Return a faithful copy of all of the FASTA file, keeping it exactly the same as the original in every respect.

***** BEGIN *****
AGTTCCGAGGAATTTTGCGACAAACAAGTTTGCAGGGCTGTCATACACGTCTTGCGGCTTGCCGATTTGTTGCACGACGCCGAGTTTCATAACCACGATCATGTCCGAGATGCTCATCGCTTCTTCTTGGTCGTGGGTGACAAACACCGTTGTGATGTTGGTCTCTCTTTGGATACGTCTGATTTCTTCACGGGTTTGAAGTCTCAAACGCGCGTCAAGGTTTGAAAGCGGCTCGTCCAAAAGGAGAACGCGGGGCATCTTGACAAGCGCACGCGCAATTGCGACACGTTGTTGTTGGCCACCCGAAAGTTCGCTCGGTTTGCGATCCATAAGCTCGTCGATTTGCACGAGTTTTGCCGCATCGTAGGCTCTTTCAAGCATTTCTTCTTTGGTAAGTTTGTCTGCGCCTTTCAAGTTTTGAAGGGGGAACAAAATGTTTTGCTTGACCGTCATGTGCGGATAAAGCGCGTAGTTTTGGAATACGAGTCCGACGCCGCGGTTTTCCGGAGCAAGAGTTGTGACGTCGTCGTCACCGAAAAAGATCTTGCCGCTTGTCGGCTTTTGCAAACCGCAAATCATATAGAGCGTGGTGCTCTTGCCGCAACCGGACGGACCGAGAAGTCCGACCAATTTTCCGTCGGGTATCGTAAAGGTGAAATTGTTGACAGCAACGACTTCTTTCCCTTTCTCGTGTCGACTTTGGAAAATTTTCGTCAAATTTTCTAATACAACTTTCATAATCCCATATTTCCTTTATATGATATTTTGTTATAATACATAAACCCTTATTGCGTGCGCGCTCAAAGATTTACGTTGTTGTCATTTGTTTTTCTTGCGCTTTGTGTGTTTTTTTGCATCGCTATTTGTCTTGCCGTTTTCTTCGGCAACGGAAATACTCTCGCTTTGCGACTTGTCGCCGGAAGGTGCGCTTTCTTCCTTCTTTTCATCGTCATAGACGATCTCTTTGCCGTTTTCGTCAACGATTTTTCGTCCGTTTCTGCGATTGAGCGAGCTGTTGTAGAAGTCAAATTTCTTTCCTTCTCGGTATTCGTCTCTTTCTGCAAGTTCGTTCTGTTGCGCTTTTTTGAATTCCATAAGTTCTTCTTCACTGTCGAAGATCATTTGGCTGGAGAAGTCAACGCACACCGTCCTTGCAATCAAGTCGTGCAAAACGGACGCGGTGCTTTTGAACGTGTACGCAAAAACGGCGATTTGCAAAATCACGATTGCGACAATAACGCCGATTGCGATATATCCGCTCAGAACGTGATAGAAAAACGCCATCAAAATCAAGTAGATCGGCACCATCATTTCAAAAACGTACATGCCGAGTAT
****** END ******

AGTTCCGAGGAATTTTGCGACAAACAAGTTTGCAGGGCTGTCATACACGTCTTGCGGCTTGCCGATTTGTTGCACGACGCCGAGTTTCATAACCACGATCATGTCCGAGATGCTCATCGCTTCTTCTTGGTCGTGGGTGACAAACACCGTTGTGATGTTGGTCTCTCTTTGGATACGTCTGATTTCTTCACGGGTTTGAAGTCTCAAACGCGCGTCAAGGTTTGAAAGCGGCTCGTCCAAAAGGAGAACGCGGGGCATCTTGACAAGCGCACGCGCAATTGCGACACGTTGTTGTTGGCCACCCGAAAGTTCGCTCGGTTTGCGATCCATAAGCTCGTCGATTTGCACGAGTTTTGCCGCATCGTAGGCTCTTTCAAGCATTTCTTCTTTGGTAAGTTTGTCTGCGCCTTTCAAGTTTTGAAGGGGGAACAAAATGTTTTGCTTGACCGTCATGTGCGGATAAAGCGCGTAGTTTTGGAATACGAGTCCGACGCCGCGGTTTTCCGGAGCAAGAGTTGTGACGTCGTCGTCACCGAAAAAGATCTTGCCGCTTGTCGGCTTTTGCAAACCGCAAATCATATAGAGCGTGGTGCTCTTGCCGCAACCGGACGGACCGAGAAGTCCGACCAATTTTCCGTCGGGTATCGTAAAGGTGAAATTGTTGACAGCAACGACTTCTTTCCCTTTCTCGTGTCGACTTTGGAAAATTTTCGTCAAATTTTCTAATACAACTTTCATAATCCCATATTTCCTTTATATGATATTTTGTTATAATACATAAACCCTTATTGCGTGCGCGCTCAAAGATTTACGTTGTTGTCATTTGTTTTTCTTGCGCTTTGTGTGTTTTTTTGCATCGCTATTTGTCTTGCCGTTTTCTTCGGCAACGGAAATACTCTCGCTTTGCGACTTGTCGCCGGAAGGTGCGCTTTCTTCCTTCTTTTCATCGTCATAGACGATCTCTTTGCCGTTTTCGTCAACGATTTTTCGTCCGTTTCTGCGATTGAGCGAGCTGTTGTAGAAGTCAAATTTCTTTCCTTCTCGGTATTCGTCTCTTTCTGCAAGTTCGTTCTGTTGCGCTTTTTTGAATTCCATAAGTTCTTCTTCACTGTCGAAGATCATTTGGCTGGAGAAGTCAACGCACACCGTCCTTGCAATCAAGTCGTGCAAAACGGACGCGGTGCTTTTGAACGTGTACGCAAAAACGGCGATTTGCAAAATCACGATTGCGACAATAACGCCGATTGCGATATATCCGCTCAGAACGTGATAGAAAAACGCCATCAAAATCAAGTAGATCGGCACCATCATTTCAAAAACGTACATGCCGAGTAT